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7. The Caliphate of Abu Bakr and Umar

18. Uthman's Concept of the Caliphate

19. Governors of Uthman

22. Campaigns Against Nubia

25. Conquest of the Island of Cypress

26. Campaigns in Syria, Armenia, and Asia Minor

32. Transoxiana

35. Abdur Rahman bin Auf

50. Naila's Letter to Amir Muawiyah

52. What the Companions Said About Uthman's Assasination

59. Politics in the time of Uthman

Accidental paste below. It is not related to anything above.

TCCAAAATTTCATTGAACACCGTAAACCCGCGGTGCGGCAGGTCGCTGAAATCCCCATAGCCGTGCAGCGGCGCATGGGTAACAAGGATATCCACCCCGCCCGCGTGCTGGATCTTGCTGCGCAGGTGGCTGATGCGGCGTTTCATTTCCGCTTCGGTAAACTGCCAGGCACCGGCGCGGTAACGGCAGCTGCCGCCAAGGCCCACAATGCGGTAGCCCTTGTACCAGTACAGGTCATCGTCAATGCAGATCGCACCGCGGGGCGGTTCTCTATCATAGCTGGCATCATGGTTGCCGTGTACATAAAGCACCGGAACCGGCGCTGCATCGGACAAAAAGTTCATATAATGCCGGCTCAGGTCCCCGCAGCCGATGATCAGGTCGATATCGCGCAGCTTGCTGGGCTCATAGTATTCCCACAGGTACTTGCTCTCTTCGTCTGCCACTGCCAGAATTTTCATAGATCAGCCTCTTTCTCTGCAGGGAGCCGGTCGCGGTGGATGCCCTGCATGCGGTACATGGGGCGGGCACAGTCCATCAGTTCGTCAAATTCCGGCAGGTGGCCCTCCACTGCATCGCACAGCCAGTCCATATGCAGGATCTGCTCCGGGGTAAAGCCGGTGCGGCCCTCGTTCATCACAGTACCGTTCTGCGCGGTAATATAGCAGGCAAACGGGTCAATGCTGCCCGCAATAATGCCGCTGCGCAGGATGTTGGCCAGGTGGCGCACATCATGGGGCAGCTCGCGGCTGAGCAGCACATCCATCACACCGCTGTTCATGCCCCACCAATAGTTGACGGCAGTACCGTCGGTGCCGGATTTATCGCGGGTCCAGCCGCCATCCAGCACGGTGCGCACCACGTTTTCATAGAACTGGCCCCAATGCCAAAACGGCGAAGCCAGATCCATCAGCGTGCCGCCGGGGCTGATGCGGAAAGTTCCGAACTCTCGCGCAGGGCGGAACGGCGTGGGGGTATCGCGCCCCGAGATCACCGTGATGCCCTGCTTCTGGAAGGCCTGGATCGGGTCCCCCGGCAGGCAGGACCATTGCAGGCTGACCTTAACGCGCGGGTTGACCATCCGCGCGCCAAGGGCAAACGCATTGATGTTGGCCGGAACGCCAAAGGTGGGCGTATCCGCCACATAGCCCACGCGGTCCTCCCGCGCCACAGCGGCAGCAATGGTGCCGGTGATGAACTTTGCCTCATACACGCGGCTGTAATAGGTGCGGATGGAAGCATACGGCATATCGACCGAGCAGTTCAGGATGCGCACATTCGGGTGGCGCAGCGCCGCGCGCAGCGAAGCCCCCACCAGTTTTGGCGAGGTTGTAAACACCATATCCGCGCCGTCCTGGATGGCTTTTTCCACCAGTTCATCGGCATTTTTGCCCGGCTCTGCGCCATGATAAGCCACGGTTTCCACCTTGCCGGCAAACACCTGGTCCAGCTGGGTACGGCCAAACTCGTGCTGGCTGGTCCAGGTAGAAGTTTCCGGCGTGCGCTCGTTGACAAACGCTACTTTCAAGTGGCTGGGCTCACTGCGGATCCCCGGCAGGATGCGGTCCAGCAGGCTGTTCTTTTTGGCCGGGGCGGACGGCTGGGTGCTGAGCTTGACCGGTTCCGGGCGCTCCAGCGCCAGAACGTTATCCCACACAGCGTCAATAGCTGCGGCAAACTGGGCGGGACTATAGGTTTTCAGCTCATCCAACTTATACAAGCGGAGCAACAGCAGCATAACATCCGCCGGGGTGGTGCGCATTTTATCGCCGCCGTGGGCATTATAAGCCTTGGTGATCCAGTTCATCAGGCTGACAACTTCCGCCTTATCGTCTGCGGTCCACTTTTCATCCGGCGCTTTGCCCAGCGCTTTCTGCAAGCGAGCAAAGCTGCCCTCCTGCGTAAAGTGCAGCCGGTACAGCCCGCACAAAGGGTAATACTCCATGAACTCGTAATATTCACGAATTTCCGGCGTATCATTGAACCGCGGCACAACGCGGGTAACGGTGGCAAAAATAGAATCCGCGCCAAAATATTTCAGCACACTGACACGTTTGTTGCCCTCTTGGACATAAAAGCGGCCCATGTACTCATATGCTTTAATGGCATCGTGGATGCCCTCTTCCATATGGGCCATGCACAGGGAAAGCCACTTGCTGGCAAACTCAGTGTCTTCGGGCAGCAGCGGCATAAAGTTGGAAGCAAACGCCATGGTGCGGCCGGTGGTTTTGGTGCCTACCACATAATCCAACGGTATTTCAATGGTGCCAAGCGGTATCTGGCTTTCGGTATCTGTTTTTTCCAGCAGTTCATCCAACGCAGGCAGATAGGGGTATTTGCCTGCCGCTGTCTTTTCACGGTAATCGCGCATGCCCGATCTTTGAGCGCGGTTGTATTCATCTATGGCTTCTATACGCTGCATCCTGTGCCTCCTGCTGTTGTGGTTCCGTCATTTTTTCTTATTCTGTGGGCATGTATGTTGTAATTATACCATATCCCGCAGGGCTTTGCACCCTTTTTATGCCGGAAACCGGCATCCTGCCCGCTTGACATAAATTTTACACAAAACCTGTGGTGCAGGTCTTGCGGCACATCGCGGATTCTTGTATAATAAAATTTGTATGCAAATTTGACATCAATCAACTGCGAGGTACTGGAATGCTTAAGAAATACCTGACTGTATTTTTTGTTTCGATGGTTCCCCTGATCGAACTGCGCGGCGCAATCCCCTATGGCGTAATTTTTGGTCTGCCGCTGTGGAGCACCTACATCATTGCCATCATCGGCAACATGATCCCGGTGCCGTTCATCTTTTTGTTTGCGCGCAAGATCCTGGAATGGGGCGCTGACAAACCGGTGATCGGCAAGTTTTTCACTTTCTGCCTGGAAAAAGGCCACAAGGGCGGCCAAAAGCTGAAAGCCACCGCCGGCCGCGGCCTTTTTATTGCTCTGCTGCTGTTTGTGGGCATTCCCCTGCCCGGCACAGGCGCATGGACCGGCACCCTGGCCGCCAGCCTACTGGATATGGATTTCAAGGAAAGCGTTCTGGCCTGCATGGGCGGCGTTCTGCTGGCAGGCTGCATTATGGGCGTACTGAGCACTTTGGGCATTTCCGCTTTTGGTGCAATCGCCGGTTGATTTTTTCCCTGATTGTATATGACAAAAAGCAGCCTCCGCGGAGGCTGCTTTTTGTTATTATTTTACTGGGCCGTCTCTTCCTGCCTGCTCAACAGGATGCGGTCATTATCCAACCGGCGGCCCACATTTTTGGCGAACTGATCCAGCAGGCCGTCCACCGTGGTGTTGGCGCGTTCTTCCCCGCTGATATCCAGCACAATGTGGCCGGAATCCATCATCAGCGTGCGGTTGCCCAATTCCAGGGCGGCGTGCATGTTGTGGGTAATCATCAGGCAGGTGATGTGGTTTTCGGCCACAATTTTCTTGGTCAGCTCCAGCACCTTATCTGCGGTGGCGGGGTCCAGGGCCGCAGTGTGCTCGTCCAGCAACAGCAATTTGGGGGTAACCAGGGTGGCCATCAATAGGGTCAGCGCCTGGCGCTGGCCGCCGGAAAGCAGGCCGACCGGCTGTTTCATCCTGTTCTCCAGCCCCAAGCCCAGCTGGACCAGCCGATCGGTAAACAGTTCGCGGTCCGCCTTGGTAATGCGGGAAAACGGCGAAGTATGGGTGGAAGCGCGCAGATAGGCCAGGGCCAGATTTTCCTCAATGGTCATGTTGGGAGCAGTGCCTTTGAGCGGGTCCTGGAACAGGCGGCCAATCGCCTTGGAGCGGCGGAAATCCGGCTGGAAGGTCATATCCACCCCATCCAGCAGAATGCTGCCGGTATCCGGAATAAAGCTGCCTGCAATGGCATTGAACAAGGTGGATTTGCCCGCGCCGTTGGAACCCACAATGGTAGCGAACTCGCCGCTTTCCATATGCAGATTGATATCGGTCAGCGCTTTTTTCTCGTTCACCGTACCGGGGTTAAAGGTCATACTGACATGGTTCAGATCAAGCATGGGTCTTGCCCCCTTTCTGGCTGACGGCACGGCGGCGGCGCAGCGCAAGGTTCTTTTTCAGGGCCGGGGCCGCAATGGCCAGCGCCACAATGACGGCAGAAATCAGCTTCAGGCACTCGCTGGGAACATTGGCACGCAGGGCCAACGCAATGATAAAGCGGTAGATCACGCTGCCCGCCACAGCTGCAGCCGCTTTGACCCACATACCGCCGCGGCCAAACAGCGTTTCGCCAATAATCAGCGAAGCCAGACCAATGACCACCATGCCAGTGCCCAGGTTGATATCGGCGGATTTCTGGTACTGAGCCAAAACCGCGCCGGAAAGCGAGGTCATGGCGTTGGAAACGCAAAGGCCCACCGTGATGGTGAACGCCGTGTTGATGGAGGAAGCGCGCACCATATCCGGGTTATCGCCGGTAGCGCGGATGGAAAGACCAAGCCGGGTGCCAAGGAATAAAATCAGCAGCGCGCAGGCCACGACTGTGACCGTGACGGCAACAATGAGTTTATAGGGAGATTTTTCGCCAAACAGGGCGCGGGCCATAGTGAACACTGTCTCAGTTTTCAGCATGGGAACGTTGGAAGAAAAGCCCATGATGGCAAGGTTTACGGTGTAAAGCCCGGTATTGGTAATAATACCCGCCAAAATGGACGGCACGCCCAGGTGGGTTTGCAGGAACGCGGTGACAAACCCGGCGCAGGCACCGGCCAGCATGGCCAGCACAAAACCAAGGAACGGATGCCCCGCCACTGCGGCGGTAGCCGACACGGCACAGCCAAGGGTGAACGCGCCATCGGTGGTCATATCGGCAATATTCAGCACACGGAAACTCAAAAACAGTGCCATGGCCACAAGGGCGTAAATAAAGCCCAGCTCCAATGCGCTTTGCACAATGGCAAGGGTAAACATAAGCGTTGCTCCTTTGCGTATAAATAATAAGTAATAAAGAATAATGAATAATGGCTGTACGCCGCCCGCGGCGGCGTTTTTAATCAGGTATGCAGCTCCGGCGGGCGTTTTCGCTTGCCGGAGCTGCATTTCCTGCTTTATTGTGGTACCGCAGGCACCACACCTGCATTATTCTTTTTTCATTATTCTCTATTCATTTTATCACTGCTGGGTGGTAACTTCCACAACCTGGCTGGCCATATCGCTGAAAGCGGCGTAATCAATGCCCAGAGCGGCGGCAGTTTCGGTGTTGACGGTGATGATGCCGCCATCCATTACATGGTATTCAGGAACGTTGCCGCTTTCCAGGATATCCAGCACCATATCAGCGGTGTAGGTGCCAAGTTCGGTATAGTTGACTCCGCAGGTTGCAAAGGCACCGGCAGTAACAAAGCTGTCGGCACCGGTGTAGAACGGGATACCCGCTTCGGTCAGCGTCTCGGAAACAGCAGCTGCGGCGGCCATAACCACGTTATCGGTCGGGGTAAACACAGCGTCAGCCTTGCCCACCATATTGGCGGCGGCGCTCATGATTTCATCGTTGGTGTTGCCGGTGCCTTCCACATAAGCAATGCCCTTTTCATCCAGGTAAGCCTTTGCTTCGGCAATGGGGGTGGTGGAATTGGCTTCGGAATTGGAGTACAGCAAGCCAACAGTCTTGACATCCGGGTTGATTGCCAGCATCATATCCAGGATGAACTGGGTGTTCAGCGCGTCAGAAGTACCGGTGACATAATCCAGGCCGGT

The Council of Governors met at Madina. Uthman apprised them of his concern at the virulent propaganda that was being carried against the administration, and wanted their suggestions for overcoming the crisis. Abdullah b 'Aamir the Governor of Basra suggested that the persons responsible for making the propaganda should be sent to the borders for undertaking Jihad. Muawiyah suggested that the Governors should be authorized to suppress the sedition movements within their provinces. Abdullah b Saad proposed that the miscreants should be won over by the grant of favors. 'Amr b Al 'Aas struck a different note. He had a personal grievance against Uthman because he had been deposed from the governorship of Egypt. He observed that there could be no improvement in the situation unless Uthman changed his policies, and instead of favoring his relatives appointed the right men to the right job. Uthman directed the Governors that they should adopt all the expedients they had suggested according to local circumstances. He exhorted the Governors to be just and fair, and redress the legitimate grievances of the people. They should, however, take stern measures against the seditionist. Uthman appealed to the people in general to remain united and maintain the integrity and unity of the Ummah. He said that the enemies of Islam were out to subvert Islam by creating dissension in their ranks, and they should be beware of the enemy. Those who wanted to create differences between the people and the administration could be no friends of the Muslims. Uthman took note of the criticism of 'Amr b Al 'Aas . He said that it was for the Caliph as Head of the State to appoint such persons to State offices in whom he had confidence, and if any person was deposed in public interest, he should not make such deposition a cause of personal grievance. He pointed out that in an Islamic state, high offices were mere burdens, and one should neither covet them, nor feel aggrieved when deprived of any of such office. He added that he had never coveted the caliphate, but once he had been made the Caliph there was no option with him but to discharge the onerous duties of the office according to the best of his ability. He assured all concerned that it would be his endeavor to redress the legitimate grievances of the people. He pointed out that at the same time it was the duty of the people not to indulge in false propaganda or lend ear to what was mere hearsay.